Thursday, October 27, 2005

On Monday I got a call at work from the Evening Standard. They asked me if I had any thoughts about ad exec Neil French’s comments about women being crap employees etc. etc. Basically they were asking me to write an angry letter, and the fact they had to ask indicates that women weren’t filling the ES mailbag with furious screeds, but were instead just rolling their eyes and getting on with their lives. I obliged, and they published my letter, and thankfully I wasn’t fired when I got to work the next day. I criticised the publishing industry for the lack of women at the top, despite editorial assistants being 95% female. By the time editors reach the stage where they’re commissioning, somehow 60% are men. By the time employees reach the board of directors, about 90% are male. Where do all the women go? And where do all the men come from? (My ex-boss, a female editorial director, emailed me to say ‘they mostly come from bookshops’. So I never should’ve left Borders after all…)

Last night I went to the House of Lords. I’ve always wanted to see the place, and it is beautiful inside. Really breathtaking. I was there for a talk organised by Abortion Rights UK, with speakers including several Labour MPs, Diane Holland, a trades unions representative; Jo Salmon, Women’s Officer for the NUS; Guardian columnist Zoe Williams and several others, including a woman from NOW. The venue was packed and we moved to a bigger room, which quickly became full and about half those attending had to stand for the full two hours. The meeting had been called to discuss the attempts being made by right-wing politicians to reduce the time limit on abortion, ostensibly to do away with ‘late term’ abortions (which receive a disproportionately high number of column inches despite accounting for 1-2% of all abortions performed). The speakers were inspiring, impassioned and articulate. Zoe Williams spoke about how the media represent abortion: as a tragedy, never as a reasonable option. No one on TV has abortions, unless it’s in a period drama and they go to a backstreet abortionist. No celebrity comes out and admits to having had one, although as 1 in 3 British women have terminated a pregnancy, we all know people who have. She mentioned in passing her own abortion, and a middle-aged Camilla Parker-Bowles doppelganger with pearl earrings spoke up cheerfully: ‘I’m the co-chair of Abortion Rights UK, and I had three abortions before the law came into force.’ There were women (and a few men) in their 60s and 70s, who had fought for the law to be changed in 1967, and defended it in the 1980s when it was under attack, and who expressed sadness to be here again, fighting again, when we shouldn’t have to.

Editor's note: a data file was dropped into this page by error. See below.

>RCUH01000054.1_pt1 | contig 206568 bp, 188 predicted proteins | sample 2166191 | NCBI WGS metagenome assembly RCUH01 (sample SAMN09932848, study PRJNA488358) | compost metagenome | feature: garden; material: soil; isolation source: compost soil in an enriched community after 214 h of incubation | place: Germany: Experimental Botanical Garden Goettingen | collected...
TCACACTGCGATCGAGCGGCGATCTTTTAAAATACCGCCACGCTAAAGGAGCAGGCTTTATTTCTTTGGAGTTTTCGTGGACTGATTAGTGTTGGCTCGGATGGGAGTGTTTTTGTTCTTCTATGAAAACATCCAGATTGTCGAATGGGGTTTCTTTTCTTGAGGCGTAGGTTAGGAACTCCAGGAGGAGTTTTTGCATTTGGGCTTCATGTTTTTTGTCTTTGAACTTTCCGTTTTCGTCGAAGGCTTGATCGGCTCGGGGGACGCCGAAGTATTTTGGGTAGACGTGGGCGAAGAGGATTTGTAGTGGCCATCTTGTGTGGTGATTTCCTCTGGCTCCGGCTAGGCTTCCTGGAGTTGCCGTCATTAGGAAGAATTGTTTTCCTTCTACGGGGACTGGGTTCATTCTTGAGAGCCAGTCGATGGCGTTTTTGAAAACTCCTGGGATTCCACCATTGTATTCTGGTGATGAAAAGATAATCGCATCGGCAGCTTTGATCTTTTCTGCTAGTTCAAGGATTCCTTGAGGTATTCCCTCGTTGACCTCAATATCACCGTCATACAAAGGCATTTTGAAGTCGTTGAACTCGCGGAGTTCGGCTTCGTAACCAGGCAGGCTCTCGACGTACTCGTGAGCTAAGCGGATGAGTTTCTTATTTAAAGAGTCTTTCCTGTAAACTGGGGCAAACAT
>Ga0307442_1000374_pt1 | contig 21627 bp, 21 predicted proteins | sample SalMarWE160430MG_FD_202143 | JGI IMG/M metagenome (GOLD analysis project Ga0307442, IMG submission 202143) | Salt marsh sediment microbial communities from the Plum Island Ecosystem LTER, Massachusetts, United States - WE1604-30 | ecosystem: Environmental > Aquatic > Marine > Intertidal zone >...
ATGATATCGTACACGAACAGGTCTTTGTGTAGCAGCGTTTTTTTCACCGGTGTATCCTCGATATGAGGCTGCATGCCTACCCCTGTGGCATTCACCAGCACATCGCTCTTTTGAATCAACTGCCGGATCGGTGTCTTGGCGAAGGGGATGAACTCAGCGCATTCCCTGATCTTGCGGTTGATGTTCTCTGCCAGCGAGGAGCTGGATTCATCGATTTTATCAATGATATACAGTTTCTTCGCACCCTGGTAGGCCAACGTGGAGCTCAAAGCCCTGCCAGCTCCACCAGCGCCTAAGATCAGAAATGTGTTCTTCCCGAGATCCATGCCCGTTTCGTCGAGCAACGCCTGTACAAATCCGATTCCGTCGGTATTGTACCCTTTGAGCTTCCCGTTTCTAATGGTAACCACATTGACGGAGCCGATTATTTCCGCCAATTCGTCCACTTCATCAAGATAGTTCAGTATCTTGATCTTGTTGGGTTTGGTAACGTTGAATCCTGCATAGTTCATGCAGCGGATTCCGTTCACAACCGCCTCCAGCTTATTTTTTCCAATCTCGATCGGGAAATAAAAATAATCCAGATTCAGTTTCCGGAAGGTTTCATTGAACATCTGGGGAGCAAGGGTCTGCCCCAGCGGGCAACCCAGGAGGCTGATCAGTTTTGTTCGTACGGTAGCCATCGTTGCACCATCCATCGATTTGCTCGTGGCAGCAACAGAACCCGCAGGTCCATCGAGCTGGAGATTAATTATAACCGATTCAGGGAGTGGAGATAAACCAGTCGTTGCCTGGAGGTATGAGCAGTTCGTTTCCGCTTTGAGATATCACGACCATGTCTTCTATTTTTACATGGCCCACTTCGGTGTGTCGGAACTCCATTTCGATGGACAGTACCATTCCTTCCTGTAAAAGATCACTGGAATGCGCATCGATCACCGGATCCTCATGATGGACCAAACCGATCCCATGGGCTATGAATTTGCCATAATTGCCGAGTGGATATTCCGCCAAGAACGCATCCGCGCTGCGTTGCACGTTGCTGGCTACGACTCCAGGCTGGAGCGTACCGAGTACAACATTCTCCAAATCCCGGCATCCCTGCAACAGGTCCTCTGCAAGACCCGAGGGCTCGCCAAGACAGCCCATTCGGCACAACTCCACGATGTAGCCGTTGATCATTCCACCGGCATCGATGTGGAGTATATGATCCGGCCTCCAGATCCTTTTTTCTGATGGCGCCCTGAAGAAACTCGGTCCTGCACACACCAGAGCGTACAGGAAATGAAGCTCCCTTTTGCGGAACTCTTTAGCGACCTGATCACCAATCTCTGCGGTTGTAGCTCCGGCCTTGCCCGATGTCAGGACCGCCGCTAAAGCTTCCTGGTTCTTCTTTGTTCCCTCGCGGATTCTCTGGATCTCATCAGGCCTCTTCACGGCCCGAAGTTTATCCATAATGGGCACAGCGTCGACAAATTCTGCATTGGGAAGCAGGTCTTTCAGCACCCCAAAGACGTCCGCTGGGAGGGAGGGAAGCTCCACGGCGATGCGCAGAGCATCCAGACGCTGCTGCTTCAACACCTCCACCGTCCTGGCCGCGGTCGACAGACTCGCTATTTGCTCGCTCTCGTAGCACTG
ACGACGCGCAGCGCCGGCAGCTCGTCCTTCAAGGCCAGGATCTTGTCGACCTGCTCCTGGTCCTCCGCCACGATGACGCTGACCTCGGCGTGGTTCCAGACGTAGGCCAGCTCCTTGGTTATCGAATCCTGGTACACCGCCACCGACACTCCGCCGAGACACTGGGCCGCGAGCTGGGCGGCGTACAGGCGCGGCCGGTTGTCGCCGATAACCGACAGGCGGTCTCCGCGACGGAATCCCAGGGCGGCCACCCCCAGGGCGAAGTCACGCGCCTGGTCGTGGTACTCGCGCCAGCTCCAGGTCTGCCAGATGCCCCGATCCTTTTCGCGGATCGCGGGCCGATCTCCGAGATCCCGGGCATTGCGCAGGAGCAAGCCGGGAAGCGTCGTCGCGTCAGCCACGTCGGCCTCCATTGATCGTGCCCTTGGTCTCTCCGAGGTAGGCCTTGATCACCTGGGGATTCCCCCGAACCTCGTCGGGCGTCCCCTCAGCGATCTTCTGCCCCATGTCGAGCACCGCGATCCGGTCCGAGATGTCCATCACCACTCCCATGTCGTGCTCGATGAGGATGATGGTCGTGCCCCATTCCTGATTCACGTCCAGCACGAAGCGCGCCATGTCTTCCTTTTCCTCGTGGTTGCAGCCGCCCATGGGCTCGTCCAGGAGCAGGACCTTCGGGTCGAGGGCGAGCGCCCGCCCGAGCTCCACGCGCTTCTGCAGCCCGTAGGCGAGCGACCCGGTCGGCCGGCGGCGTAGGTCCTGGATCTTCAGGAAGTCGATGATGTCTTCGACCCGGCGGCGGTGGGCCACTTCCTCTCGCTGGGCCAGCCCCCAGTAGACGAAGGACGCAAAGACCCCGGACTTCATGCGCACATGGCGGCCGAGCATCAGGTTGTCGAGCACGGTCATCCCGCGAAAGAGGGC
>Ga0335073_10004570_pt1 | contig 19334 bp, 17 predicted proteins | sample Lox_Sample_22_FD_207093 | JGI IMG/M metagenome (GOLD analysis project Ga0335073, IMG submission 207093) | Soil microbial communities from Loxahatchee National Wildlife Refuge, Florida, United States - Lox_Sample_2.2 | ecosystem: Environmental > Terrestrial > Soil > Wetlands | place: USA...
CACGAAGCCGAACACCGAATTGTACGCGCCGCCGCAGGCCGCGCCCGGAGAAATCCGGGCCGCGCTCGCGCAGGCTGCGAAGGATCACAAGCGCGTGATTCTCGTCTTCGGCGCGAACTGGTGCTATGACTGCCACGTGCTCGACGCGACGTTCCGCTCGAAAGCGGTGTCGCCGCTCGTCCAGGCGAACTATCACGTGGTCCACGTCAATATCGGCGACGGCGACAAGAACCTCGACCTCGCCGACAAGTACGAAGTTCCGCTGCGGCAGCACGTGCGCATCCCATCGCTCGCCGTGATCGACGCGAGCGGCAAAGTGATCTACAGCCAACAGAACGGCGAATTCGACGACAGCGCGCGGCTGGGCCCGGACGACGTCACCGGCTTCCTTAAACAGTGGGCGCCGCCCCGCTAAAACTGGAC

Worldwide, over 80,000 women a year die as a direct result of backstreet abortions.

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